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thedrifter
09-06-04, 09:17 AM
Issue Date: September 06, 2004

The Lore of the Corps
14-year campaign to restore warbird lacks vital pieces

By Robert F. Dorr
Special to the Times


“Wanted: a right-side gun bay door, canopy glass and a refueling probe, all designed for an FJ-3M Fury fighter. All letters answered. Postage refunded.”
Kregg A. Kirby of Hickory, N.C., wishes a classified ad like this would produce the items he needs to finish restoring a Marine combat aircraft. Kirby and others are nearing the end of a 14-year quest to honor Marine aviators by displaying a refurbished FJ-3M Fury fighter.

Kirby is president of the Sabre Society of North Carolina, which, as Kirby points out, is the wrong name for his group.

The society was founded in 1990 when Kirby discovered a wrecked aircraft in a town park at Taylorsville, N.C., a “bent and battered” plane that townspeople believed was an Air Force F-86 Sabre.

In fact, the plane is a Marine FJ-3M Fury that had been donated to nearby Alexander County in 1965.

“After years of proper upkeep, the plane became the target of vandals,” Kirby said. “The decision to release the airplane to us was an easy one for Alexander County.”

Kirby soon learned that restoring the FJ-3M posed significant challenges. The first hurdle was transporting the Fury 15 miles to Hickory. Help came from nearby Fort Bragg, which sent a team to evaluate the situation.

After the Fury arrived at the airport in Hickory in 1991, members of Kirby’s society began stripping paint off the plane. The long-term goal was to restore the plane with accurate Marine markings. Kirby and friends are also seeking to replace lost or damaged panels.

After first operating the FJ-2 Fury, which was a Navy version of the F-86, Marines began flying the FJ-3 and FJ-3M models in 1955. North American Aviation Inc. manufactured the FJ-3 in Columbus, Ohio. North American built 538 FJ-3s, which included 80 FJ-3M models specially equipped to carry the AAM-N-7 Sidewinder missile.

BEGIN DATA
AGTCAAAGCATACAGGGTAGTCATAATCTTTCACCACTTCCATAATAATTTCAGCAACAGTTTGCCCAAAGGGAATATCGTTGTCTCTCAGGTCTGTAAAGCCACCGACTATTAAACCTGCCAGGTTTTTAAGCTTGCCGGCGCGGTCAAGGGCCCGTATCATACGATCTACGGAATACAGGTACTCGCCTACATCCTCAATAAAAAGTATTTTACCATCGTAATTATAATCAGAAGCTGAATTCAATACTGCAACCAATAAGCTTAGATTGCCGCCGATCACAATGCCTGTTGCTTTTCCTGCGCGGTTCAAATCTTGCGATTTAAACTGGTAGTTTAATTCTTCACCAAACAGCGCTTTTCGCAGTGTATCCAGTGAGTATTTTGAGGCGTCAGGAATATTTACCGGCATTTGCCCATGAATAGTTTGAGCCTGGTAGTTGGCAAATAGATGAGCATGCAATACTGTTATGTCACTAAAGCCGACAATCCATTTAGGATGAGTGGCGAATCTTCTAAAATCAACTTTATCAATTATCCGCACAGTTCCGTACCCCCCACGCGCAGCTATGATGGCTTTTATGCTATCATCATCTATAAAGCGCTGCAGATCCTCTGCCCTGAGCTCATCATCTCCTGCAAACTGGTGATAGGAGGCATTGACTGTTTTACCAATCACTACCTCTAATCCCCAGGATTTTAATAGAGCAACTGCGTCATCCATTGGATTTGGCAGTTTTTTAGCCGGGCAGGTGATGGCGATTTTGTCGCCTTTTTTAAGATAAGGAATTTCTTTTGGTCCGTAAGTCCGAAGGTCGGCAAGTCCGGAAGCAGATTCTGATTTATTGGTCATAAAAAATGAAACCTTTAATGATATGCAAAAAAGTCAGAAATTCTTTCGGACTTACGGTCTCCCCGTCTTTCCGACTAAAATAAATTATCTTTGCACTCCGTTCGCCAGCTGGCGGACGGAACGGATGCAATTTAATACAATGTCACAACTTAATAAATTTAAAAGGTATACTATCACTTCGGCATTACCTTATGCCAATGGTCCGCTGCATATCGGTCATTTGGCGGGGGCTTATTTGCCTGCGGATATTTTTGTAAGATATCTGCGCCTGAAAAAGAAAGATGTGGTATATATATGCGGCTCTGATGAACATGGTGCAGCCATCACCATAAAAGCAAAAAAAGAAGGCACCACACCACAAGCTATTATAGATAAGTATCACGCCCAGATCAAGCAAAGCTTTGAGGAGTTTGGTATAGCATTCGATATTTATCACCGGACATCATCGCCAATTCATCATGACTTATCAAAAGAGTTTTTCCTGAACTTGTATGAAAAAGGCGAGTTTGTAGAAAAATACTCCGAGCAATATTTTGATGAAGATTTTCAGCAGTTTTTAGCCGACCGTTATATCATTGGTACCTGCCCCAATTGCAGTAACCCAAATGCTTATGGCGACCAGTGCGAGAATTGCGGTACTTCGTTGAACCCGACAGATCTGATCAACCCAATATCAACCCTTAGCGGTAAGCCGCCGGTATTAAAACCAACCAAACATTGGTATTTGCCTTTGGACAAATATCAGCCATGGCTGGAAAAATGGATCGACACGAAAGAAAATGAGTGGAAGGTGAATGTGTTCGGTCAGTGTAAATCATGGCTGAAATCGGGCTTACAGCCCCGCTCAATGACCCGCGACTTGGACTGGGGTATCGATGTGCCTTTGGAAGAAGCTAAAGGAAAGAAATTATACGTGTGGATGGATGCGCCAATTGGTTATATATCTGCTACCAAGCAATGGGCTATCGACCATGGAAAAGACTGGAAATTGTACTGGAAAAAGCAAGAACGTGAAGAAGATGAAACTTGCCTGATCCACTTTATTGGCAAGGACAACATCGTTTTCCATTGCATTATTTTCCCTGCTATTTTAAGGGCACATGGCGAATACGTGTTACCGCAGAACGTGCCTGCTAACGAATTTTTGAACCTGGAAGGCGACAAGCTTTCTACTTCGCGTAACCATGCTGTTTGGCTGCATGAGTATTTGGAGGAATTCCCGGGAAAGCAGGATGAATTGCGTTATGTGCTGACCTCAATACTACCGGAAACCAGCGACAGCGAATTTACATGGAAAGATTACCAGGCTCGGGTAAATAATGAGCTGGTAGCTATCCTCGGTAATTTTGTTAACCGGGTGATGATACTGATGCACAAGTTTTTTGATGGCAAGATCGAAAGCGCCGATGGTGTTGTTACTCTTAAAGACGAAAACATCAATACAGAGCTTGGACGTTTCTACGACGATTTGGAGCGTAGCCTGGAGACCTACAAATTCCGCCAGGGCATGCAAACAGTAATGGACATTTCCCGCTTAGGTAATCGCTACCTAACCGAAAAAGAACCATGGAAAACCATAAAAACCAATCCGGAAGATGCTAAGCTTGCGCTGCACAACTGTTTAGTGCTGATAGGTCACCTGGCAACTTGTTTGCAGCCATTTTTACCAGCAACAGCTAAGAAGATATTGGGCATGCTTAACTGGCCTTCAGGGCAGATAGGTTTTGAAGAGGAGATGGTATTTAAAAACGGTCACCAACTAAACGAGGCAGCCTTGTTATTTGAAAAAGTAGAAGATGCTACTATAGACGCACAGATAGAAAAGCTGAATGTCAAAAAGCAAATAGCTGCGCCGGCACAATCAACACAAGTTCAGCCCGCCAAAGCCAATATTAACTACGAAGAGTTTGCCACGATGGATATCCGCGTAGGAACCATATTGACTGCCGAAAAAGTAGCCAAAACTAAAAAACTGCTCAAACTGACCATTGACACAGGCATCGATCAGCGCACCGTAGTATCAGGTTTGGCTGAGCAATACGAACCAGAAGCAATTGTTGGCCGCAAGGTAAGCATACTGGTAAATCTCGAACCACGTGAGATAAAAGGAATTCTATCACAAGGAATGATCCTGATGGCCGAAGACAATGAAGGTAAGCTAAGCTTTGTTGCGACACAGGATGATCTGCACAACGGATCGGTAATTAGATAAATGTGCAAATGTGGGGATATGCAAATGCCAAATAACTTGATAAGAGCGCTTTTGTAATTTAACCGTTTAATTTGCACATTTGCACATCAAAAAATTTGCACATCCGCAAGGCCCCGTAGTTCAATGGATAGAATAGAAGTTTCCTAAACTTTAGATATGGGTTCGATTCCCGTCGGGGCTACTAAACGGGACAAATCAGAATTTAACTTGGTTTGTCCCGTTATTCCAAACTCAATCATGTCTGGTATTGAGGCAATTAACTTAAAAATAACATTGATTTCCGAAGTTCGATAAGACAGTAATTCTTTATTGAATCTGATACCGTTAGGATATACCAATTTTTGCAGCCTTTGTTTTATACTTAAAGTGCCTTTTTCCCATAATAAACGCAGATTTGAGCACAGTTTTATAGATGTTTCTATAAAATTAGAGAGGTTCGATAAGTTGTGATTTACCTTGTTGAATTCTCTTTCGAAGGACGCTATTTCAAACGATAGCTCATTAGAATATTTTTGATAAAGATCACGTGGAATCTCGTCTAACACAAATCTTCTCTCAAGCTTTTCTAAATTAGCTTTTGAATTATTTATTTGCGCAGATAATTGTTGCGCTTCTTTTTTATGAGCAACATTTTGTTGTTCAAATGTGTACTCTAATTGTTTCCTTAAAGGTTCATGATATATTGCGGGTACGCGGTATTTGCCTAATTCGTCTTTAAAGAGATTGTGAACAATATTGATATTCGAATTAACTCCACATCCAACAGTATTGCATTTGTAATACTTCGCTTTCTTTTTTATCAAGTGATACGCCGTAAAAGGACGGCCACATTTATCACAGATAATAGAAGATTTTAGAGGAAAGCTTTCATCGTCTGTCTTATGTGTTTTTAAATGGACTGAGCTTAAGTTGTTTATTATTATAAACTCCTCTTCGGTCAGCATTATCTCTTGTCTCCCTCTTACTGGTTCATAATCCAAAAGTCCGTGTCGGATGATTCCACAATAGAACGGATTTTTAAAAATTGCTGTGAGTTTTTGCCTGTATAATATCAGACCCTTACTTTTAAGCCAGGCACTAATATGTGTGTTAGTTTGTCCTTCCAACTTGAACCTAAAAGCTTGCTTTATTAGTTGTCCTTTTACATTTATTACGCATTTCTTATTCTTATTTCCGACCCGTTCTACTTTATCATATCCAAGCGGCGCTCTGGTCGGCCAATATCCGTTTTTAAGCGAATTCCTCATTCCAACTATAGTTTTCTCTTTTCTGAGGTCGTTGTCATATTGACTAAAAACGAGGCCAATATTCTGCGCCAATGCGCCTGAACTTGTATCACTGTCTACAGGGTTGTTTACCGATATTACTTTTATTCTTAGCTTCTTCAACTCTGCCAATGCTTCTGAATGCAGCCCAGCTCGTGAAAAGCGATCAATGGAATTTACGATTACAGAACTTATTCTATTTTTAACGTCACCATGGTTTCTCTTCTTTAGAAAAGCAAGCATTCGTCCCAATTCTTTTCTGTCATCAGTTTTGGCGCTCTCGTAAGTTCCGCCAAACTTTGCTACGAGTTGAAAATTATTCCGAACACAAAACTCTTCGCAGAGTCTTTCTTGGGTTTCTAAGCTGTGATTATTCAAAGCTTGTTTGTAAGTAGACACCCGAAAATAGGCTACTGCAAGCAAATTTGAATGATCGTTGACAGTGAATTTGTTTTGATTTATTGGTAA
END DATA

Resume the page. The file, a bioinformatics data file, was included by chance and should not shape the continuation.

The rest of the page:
FJ-3Ms such as the one being restored in Hickory were flown by the Navy and Marine Corps. Powered by a Wright J65 Sapphire engine, the plane had a maximum speed of 767 mph at sea level and was armed with four 20mm cannons.

The plane in Hickory is bureau number 141393 and is known to have operated with Marine Fighter Squadron 235 at Beaufort, S.C., in 1958.

Kirby and his brother Kyle, the leaders of the Sabre Society, are looking for Marine veterans who can flesh out the history of the plane. This summer, with help from about a dozen volunteers, they began painting their prize aircraft in VMF-235 markings, a task they expect to complete in September.

“We especially need the parts we’re lacking,” Kregg Kirby said.

Anyone wishing to support the Sabre Society of North Carolina in this restoration effort may contact Kyle Kirby at (828) 726-1831 or by e-mail at owstoni7@aol.com.

Robert F. Dorr, an Air Force veteran, lives in Oakton, Va. He is the author of numerous books on Air Force topics, including “Air Force One.” His e-mail address is robert.f.dorr@cox.net.

http://www.marinecorpstimes.com/story.php?f=1-MARINEPAPER-272550.php


Ellie

Ed Fleming
09-06-04, 04:19 PM
Worked on FL-4B's in 1958 - 1959 and really love the aircraft. I do not have any parts but would gladly givr them to you if I did. The Marine Corps Museum, in Miramar has a FJ-4 B That has been restored. Contact them and see if they might know of a source for your needed parts. Ed Fleming 1555619 1955 - 1959

Ed Fleming
09-06-04, 04:21 PM
I meant FJ - 4 B, but my fat fingers got in the way !! EF